The Telegraph newspaper (link here) recently published an article in relation to a property management company that took legal action against a couple to have their dog, Vinnie, evicted from their house. The property management company argued that there was a “no-pets policy” in place in the gated community, much to the horror of the property owners. Given that our own canine staff member is also called Vinnie, this article is a timely reminder to ensure that covenants or other restrictions on the title to a property are thoroughly checked before you have an unconditional obligation to purchase a property.
A covenant is a promise that is registered on the title to a property that will require the owner of the property to do something (positive covenant) or to prevent certain activities (negative covenant). An example of a positive covenant is what we see in new property subdivisions where there are often requirements to a build using only certain materials or where the requirement to build and complete landscaping is required to be completed in a certain period of time. Examples of a negative covenant are where there is a prohibition on completing a further subdivision of a property, using a property for short term accommodation uses – or prohibitions on pets.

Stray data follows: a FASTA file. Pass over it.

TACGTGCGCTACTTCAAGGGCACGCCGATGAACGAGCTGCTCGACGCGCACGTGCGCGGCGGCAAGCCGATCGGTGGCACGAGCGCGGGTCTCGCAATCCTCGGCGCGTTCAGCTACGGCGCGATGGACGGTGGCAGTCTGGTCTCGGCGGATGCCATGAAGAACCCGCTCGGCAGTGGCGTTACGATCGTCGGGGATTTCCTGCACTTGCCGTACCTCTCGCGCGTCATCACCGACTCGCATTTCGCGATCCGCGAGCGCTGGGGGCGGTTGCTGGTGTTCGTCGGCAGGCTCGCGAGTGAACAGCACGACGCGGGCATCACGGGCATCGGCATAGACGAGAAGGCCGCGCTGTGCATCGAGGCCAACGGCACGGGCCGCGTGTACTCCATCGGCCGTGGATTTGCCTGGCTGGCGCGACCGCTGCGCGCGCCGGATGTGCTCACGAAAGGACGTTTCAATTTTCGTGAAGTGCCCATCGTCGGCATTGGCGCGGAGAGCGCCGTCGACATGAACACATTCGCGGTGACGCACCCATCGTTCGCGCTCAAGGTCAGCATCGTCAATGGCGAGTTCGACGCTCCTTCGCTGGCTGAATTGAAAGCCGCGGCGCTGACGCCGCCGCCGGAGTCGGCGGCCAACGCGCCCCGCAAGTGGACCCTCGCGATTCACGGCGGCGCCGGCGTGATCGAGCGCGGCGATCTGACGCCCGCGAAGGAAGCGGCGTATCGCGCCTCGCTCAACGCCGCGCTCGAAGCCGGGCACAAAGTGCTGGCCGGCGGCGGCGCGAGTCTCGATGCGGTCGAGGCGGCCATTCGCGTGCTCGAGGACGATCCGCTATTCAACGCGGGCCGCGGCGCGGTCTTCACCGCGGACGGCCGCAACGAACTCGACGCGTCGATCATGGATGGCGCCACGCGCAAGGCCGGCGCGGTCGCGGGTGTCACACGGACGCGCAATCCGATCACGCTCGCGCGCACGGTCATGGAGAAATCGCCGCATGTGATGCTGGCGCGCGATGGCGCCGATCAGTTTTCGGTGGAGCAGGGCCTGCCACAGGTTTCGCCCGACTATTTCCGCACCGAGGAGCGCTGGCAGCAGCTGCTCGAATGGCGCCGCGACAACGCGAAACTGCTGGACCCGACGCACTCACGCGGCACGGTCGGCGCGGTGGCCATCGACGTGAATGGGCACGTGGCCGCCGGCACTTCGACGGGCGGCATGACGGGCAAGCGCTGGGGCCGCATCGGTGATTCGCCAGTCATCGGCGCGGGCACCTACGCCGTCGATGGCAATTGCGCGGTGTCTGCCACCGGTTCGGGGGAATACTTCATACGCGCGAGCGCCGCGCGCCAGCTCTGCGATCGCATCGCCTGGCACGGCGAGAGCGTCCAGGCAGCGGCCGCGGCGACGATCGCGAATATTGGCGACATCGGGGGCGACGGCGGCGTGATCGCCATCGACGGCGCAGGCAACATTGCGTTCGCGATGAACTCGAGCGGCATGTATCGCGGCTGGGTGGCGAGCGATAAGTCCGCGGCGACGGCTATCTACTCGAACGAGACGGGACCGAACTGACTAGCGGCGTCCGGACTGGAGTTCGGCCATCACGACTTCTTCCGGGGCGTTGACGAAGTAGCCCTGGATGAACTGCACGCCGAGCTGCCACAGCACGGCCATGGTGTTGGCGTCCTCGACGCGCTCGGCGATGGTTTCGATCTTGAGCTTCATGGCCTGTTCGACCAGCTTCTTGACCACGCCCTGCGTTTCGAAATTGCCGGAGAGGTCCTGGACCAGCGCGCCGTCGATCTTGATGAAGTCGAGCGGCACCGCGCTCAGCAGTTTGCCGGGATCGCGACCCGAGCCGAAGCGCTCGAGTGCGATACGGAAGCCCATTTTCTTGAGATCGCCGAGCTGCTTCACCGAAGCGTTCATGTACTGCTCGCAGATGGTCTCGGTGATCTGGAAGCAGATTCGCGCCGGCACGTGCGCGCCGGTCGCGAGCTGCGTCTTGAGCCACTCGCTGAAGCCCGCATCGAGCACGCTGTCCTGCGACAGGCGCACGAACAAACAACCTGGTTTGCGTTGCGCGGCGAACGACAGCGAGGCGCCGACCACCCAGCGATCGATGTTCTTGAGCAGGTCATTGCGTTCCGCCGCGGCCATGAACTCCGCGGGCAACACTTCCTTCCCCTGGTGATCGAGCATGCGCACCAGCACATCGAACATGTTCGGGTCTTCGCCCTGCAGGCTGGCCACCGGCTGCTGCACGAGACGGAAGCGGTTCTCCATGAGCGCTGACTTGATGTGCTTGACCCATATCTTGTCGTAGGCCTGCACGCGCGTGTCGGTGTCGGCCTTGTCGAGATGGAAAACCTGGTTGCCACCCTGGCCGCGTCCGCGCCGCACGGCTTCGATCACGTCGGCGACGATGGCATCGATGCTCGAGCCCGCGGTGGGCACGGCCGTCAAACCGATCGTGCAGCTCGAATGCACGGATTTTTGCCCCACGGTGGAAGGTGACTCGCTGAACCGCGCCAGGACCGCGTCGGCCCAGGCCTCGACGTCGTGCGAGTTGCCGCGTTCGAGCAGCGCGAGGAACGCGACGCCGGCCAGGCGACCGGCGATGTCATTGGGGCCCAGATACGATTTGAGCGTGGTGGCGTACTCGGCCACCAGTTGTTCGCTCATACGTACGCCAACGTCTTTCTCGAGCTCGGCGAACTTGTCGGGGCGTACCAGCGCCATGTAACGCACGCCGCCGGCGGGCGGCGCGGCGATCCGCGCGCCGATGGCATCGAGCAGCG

Covenants are very common in new subdivisions where there is an intention to achieve a high building standard and rights to use commonly owned facilities such as private walking tracks and golf courses (In Queenstown see Jacks Point, Lakeside Estates, Sicilian Lane). In New Zealand covenants are enforceable by the property owners who receive the benefit of such covenants which will usually be properties in close proximity or in the same subdivision.
If you have any questions pertaining to covenants or any general property law queries please do not hesitate to contact Elliot Goldman, Principal of Goldman Legal at firstname.lastname@example.org or +64 3 441 2141.